Turpin was born in Kent in 1893, served his apprenticeship as a draughtsman in Erith and in 1922, he joined the drawing office at the Royal Small Arms Factory Enfield – Britain’s principal state small arms centre.
Reginald Shepherd was born in 1892, received an Bachelor of Science Degree from Leeds University in 1912. In October 1914, he joined the West Yorkshire Regiment as a second lieutenant, serving in Gallipoli and Egypt. After the war, with his engineering background, he assigned as 2nd Assistant Superintendent at the Design Department at RSAF Enfield in December 1922, and promoted to captain.
The two men found themselves joining Enfield at around the same time. In November 1933, Shepherd, now a major, was appointed Inspector of Small-Arms (Class 2) at Enfield and assisted in getting the Bren light machine gun into service. He remained at Enfield until 1936, when he retired from the army and spent a short spell at BSA before being recalled. In late 1939, Major Shepherd returned to active service and once again took up the position of Inspector of Armaments, this time at the Ministry of Supply Design Department at Woolwich Arsenal.
By the outbreak of the Second World War Turpin had become the senior draughtsman at Enfield and when the development of the Lanchester Machine Carbine began he was paired with Major Shepherd to draw up technical drawings for the gun’s production.
The two men decided that a simpler, cheaper submachine gun could be produced and in December 1940 set about designing it, with Turpin in the lead. During the Winter of 1940-41 the first prototypes were built. Development of the first Sten – the T40, was completed on 8th January 1941, taking just 36 days.
14 pilot models were ordered but only two were completed by engineers at the Philco Radio Works in Middlesex: T-40/1 and T-40/2. The gun was initially designated the ‘T-40’ or Turpin, 1940. By the end of January 1941, it had become known as the ‘ST Machine Carbine’. The ‘Carbine, Machine, STEN, MkI’ was approved for issue on 7th March, 1941, with 100,000 guns ordered.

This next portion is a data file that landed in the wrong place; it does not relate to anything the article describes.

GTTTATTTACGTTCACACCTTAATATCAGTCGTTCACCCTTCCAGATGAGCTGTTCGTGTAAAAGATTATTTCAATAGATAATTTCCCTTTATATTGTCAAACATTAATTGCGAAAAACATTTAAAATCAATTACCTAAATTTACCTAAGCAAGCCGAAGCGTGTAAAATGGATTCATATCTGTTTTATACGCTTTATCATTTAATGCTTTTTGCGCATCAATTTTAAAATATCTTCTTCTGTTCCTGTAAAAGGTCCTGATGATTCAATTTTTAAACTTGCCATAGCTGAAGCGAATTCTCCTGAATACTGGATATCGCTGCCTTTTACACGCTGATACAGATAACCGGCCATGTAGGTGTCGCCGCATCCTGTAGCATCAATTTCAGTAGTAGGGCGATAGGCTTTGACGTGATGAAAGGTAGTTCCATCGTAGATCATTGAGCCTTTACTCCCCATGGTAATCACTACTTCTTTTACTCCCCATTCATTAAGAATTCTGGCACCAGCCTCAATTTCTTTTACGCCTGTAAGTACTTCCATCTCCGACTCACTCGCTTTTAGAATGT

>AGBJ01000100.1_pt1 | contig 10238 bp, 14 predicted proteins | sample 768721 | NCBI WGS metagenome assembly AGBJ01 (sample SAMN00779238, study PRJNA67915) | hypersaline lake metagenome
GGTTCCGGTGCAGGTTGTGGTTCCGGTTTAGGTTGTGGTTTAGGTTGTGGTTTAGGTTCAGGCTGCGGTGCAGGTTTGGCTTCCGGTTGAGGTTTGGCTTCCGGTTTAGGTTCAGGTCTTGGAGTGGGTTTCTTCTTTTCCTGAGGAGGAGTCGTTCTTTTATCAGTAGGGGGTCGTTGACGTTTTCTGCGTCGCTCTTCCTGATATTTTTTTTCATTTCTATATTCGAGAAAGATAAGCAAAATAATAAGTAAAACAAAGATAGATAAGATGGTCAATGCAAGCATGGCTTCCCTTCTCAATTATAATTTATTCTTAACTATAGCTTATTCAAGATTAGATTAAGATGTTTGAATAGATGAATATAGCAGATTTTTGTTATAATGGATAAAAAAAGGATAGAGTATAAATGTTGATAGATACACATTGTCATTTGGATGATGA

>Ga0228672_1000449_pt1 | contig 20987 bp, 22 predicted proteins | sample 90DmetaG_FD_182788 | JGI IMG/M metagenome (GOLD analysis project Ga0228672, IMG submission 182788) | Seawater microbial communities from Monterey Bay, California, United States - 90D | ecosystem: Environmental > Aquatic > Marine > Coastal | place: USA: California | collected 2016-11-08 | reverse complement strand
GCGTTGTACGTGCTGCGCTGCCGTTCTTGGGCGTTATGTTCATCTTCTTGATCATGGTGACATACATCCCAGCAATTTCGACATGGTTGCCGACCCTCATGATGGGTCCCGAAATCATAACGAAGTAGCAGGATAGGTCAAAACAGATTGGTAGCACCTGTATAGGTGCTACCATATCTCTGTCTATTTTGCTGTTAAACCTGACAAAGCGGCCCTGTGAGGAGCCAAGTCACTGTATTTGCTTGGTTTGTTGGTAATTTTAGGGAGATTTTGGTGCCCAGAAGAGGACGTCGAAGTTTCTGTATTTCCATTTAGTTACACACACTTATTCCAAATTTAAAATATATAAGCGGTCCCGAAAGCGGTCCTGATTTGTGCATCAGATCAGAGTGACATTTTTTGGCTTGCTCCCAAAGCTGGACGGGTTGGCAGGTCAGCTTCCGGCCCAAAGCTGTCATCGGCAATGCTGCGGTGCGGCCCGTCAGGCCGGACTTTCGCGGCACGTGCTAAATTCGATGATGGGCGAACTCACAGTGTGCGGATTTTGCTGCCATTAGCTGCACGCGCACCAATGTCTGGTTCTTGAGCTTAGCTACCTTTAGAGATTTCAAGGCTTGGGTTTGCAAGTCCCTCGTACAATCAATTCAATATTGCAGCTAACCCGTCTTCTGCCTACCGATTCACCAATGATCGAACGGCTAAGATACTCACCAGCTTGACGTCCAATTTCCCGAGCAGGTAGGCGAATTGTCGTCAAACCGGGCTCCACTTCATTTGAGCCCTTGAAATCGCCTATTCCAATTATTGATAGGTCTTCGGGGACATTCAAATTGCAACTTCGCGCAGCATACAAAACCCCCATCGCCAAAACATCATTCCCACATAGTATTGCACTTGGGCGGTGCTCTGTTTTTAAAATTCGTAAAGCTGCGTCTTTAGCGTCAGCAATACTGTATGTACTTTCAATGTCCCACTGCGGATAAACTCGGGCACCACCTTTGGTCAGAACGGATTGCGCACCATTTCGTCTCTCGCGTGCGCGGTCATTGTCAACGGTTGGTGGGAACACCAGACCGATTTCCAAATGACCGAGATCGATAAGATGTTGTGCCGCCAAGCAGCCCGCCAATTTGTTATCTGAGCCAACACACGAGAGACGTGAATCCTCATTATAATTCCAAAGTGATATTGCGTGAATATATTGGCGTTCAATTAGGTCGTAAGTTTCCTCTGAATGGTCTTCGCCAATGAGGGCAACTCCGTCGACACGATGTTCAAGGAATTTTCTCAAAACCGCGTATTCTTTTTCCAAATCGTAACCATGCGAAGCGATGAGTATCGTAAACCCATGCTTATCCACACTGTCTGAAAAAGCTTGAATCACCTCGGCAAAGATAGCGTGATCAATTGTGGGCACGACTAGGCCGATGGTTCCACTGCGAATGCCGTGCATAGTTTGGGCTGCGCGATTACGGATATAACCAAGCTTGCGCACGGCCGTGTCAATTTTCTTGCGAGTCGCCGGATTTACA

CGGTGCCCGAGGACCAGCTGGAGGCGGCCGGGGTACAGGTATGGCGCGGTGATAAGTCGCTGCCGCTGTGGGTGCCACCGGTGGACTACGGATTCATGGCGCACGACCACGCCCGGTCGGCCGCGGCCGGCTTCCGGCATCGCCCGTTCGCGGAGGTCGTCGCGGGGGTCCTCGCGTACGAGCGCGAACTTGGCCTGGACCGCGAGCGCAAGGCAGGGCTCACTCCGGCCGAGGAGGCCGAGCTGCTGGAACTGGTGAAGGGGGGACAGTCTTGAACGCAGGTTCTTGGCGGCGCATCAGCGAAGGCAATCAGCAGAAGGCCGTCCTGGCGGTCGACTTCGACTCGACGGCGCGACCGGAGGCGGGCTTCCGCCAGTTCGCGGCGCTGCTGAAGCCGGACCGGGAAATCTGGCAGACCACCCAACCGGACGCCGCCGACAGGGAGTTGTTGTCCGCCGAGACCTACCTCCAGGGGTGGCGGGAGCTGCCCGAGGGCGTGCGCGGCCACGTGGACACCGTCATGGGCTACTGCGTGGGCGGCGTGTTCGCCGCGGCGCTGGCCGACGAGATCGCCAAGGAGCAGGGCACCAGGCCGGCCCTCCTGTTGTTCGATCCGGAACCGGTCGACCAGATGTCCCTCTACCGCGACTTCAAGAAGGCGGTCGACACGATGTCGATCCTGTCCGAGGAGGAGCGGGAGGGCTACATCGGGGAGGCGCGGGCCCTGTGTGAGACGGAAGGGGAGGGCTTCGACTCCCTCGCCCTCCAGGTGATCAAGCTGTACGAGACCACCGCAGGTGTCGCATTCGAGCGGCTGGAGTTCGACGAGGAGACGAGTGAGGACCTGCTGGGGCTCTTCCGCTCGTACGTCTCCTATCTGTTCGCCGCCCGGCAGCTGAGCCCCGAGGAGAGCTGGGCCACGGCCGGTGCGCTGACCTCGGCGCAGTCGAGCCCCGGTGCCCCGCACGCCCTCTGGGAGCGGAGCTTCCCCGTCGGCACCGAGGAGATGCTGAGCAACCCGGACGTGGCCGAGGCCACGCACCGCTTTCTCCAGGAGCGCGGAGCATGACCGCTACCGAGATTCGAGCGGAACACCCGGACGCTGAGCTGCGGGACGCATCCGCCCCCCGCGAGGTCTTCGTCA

How did the gun become known as the ‘STEN’ and what did Sten stand for?
We know that the ‘S’ stands for Shepherd and the ‘T’ for Turpin, but what about the ‘EN’ – it is generally accepted to represent ‘Enfield’. Why? Because RSAF Enfield is synonymous with British military firearms. Additionally the Bren light machine gun’s name is a portmanteau of ‘BR’ from Brno, the location of the Czech factory the zb.26/30 originated from, and ‘EN’ for Enfield, the British factory that anglicised the design for British manufacture and service.
Enfield, however, wasn’t where the Sten was designed. Turpin and Shepherd claimed that most of the work on the design had been done out of hours. Additionally, during the winter of 1940, the Armament Design Department was relocated, from Enfield to a former Drill Hall in Cheshunt, Hertfordshire to escape the bombing of London.
While the Sten may not have been designed at Enfield, the first prototype was partially assembled there with work also done at Turpin’s own home workshop. A further 46 pre-production pilot models were later ordered from RSAF Enfield, in February 1941.
Intriguingly, early accounts suggest that ‘EN’ may have stood for ‘England’ – not ‘Enfield’. In October 1942, the fifth instalment of ‘Know Your Weapons’, a semi-official series of weapons manuals printed by the publisher Nicholson & Watson, explains that ‘EN’ did in fact stand for ‘England’.
In June 1943, Turpin penned a semi-anonymous article for ‘The Model Engineer’, about the design and development of the gun, which repeated this claim. An October 1943, article in the US Popular Mechanics magazine, entitled ‘Machine Guns from Backyard’, includes a supposed quote from the inventors explaining that the “E and N stood for England.”
A more official account came in June 1949, at a hearing of the Board of the Royal Commission Awards to Inventors (a board set up to reward inventors who had done important war work). One of the board members Lord Justice Sir Lionel Cohen asked Shepherd: “Why was it called the Sten?” The colonel replied: “It was called the Sten by the then Director General of Artillery. The ‘S’ was from my name, the ‘T’ from Mr. Turpin, who was my draughtsman and who did a very large amount of the design, and the ‘EN’ was for England. That is the origin of the name, for which I accept no responsibility.” This suggests that the ‘EN’ standing for ‘England’ may have originated from the upper echelons.